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Time changes everything; reading these two pieces of work reminds the author of that fact and so much more. Both The Welcome Table, by Alice Walker, and the poem What it's Like to be a Black Girl, by Smith speak out of the dust of the past to those who now live in the future. It is interesting to note that though the subject matter of racist attitudes pervades each story, both writings provide a viewpoint that is unique; The Table deals with an old negro lady on the verge of death, while a Black Girl deals with the other end of the spectrum; a young black girl addressing puberty and adolescence and the troubles and trials facing a maturing young lady. While presenting two differing points-of-view, each offers a strikingly similar stance; that racism affects those who feel its insidious influence in a myriad of ways.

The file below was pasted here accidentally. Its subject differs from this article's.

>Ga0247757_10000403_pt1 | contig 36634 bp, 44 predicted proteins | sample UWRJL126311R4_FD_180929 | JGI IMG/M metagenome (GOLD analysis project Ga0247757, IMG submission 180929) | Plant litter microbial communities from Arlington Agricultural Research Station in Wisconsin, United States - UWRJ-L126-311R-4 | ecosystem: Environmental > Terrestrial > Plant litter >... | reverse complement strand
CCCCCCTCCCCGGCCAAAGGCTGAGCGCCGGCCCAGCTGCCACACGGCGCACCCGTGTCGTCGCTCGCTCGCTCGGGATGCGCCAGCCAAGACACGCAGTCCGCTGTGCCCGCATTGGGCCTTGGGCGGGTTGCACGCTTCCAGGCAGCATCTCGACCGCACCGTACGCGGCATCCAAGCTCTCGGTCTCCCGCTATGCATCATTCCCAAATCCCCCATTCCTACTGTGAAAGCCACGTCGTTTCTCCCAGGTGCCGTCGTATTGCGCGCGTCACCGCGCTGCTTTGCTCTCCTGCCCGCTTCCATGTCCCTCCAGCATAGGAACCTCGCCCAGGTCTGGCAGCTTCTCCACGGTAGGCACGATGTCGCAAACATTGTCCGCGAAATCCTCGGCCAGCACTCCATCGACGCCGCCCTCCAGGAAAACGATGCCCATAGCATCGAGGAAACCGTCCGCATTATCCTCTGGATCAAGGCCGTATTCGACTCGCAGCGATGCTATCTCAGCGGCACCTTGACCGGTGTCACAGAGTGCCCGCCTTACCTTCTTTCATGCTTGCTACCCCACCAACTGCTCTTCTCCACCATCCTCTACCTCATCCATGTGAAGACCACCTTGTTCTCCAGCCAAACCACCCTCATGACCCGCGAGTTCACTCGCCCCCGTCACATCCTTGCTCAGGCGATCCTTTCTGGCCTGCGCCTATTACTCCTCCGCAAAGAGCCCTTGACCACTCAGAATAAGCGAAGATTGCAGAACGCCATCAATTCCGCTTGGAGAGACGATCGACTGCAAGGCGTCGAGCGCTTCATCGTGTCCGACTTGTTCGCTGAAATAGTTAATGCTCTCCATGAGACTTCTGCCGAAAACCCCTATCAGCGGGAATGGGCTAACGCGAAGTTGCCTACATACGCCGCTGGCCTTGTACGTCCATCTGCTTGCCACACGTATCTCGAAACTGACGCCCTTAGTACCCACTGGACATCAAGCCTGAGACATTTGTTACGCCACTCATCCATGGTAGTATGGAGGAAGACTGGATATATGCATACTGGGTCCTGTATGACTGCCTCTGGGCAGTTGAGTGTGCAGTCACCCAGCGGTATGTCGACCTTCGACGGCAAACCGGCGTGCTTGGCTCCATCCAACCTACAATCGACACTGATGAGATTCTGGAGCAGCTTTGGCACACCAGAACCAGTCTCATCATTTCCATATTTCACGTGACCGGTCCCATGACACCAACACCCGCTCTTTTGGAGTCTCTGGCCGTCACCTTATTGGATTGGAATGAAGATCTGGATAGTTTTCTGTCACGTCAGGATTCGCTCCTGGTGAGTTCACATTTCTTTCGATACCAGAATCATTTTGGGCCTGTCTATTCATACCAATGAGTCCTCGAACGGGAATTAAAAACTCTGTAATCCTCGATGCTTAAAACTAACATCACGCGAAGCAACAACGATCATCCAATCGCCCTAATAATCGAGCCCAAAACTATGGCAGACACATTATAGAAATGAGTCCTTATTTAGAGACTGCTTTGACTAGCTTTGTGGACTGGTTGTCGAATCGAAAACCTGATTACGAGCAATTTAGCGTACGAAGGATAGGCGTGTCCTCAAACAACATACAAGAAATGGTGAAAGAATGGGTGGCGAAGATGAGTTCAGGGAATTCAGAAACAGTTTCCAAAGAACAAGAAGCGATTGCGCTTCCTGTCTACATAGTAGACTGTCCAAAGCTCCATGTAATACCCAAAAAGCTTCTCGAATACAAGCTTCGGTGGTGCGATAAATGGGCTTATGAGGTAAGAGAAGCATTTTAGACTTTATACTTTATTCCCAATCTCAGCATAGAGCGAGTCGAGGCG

As one article states "Alice Walker is known for her landmark novel The Color Purple, but her short stories are equally intense, often weaving dreamy surrealism and the harsh realities of racism with unforgettable characters" (Walker, 2003, p. 32), and the lead character in this piece of work is indeed unforgettable; described in terms that bring forth a vivid picture of reality. Each word describes the agelessness of the women in clear terms, using phrases such as; "aged blue-brown, eyes," "old tight face, shut now like an ancient door," and "as if she were an old collie turned out to die." Comparatively speaking, the young women in the What it's Like poem is described using youthful words such as "being 9 years old," "not finished," and "edges are wild."
One character seems to have experienced all that racism had to throw at her, learning that even with her 'mildewed dress' the Saviour would be there for her at the end of her journey, while the other character looks to the future that holds the ugly truth, attempting to cover her color with food coloring and a bleached white mophead, never quite understanding that such camouflage does not work in the real world.